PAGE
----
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In a recent column for Project Syndicate, Dani Rodrik decries authoritarian populism – which “stifles political pluralism and undermines liberal democratic norms” – as a menace to be avoided at all costs. But he goes on to argue that economic populism is “occasionally necessary.” He is right about the first point, but badly mistaken on the second.
Rodrik, one of the most original and perceptive economists of our time, claims that while restraints on the power of the executive, abhorred by authoritarian populists, need to be defended, similar obstacles in the area of economic policy – in the form of “autonomous regulatory agencies, independent central banks, or global trade rules” – have gone too far and become hijacked by special interests, fostering an anti-establishment, populist backlash. It follows that a dose of economic populism might be exactly what Western societies need to get out of their current political crisis.
What this argument misses is that the separation between the two varieties of populists is rarely neat. One does not need to fully subscribe to the views expressed by the economist Friedrich von Hayek in his 1944 book, The Road to Serfdom, who argued that economic interventionism leads to tyranny, to recognize that the dismantling of constraints on economic policy-making and the weakening of independent judiciary, free media, and political competition are mutually reinforcing. Populism, in other words, is a package deal.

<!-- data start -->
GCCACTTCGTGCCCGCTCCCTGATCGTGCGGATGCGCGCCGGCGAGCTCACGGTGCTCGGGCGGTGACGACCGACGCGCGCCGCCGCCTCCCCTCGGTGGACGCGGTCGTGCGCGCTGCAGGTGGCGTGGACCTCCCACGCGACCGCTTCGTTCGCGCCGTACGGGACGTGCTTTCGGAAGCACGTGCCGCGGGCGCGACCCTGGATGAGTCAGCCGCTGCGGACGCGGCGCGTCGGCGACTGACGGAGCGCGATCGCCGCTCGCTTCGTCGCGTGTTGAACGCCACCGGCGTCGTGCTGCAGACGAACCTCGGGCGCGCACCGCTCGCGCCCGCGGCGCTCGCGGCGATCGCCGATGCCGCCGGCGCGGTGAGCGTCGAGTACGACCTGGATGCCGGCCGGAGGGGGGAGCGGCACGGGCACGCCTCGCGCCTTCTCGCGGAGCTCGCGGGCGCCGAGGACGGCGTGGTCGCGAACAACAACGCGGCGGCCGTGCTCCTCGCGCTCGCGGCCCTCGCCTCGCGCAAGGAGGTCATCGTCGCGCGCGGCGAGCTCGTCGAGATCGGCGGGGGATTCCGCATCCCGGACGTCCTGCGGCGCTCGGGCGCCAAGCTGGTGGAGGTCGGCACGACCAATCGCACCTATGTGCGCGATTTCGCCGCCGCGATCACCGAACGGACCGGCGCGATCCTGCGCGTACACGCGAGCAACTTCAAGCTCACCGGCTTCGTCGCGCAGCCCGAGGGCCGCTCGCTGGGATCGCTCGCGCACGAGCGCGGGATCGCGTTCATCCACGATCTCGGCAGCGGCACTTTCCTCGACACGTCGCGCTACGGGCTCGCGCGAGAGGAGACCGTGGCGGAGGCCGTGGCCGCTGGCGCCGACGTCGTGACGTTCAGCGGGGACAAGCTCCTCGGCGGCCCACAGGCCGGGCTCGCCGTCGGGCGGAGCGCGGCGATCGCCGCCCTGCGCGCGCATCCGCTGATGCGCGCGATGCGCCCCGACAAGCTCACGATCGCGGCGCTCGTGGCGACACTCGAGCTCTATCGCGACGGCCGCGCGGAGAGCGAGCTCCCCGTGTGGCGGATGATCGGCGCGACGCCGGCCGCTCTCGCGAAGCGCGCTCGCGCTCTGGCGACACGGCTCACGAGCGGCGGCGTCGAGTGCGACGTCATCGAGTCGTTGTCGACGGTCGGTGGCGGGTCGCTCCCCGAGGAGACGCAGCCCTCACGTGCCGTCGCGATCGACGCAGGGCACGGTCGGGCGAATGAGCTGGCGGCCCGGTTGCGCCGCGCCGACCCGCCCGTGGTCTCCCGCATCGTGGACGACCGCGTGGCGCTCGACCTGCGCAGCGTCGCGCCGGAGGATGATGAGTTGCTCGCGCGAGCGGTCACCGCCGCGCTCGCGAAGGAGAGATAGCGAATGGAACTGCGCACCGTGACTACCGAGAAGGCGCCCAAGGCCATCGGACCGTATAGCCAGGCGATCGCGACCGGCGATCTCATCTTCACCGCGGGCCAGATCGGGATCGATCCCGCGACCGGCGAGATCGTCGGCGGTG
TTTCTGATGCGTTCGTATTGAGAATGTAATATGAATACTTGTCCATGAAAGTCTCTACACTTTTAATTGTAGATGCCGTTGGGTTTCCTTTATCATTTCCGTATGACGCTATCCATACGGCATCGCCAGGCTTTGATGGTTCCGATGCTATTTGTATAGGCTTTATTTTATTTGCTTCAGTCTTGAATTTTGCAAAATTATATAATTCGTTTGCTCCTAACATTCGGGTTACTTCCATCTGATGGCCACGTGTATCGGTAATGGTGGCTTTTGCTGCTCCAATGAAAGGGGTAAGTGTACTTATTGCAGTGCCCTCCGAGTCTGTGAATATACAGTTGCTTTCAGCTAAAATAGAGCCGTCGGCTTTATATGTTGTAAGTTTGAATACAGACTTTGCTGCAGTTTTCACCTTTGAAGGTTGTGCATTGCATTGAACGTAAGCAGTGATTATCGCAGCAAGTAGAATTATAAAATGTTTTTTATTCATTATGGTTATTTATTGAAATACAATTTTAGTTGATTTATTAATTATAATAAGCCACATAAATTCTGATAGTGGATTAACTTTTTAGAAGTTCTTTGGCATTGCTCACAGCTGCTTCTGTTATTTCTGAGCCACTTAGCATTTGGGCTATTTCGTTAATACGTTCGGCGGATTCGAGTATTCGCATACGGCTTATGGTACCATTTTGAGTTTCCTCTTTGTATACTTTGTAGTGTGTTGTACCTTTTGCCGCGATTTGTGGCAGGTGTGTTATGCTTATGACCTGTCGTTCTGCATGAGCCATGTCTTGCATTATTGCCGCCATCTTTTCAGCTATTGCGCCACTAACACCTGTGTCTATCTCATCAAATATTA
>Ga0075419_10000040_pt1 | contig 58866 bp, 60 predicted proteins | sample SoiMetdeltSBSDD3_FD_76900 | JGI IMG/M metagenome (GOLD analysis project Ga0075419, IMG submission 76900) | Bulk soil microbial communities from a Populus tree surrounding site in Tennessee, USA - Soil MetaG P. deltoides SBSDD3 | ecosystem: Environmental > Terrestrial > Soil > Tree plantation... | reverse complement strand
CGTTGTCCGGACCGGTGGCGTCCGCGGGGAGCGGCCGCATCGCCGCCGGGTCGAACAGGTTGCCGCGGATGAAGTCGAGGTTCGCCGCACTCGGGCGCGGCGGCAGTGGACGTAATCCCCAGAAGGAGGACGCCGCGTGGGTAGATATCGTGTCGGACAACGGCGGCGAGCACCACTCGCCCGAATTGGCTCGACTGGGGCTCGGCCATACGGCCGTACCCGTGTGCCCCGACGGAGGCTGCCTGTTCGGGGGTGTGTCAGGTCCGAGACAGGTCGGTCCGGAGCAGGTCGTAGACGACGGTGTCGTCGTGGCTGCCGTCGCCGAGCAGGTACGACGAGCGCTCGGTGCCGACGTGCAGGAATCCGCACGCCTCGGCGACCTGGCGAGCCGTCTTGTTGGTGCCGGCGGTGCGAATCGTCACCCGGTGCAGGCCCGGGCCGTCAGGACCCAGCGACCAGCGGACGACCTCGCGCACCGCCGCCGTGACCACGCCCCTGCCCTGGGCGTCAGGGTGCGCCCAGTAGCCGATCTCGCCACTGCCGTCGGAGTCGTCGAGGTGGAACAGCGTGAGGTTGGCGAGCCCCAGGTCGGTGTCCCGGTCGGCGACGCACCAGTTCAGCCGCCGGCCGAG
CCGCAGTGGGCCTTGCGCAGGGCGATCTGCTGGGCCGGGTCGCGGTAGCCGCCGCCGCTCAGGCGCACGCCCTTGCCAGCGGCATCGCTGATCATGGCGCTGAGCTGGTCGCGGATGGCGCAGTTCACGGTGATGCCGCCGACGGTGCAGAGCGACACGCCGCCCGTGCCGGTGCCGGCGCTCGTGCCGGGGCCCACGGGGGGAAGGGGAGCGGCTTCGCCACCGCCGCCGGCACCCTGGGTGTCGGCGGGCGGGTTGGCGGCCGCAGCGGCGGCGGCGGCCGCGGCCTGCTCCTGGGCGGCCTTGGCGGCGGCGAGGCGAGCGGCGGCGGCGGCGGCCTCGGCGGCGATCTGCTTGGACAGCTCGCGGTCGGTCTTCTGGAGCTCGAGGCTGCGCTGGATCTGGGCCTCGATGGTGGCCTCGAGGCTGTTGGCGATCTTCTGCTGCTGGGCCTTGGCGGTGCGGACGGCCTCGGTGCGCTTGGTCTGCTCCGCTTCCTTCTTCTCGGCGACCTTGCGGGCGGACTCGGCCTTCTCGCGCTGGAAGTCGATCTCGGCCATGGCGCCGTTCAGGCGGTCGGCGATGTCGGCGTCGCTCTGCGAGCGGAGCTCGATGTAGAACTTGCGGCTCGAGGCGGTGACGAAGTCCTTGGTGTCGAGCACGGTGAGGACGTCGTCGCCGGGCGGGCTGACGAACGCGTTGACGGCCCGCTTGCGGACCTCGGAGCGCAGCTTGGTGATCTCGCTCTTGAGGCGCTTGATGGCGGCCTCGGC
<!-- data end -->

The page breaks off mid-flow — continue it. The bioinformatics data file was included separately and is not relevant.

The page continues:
After all, Viktor Orbán’s rise to power in Hungary was facilitated by his populist moves catering to domestic economic interests. These include the retroactive retail surtax introduced in December 2010, based on turnover and disproportionately hitting foreign-owned businesses; the creation of a state tobacco monopoly with the purpose of distributing retail licenses to party supporters, and the nationalization of private pension fund assets to plug a hole in the country’s public finances.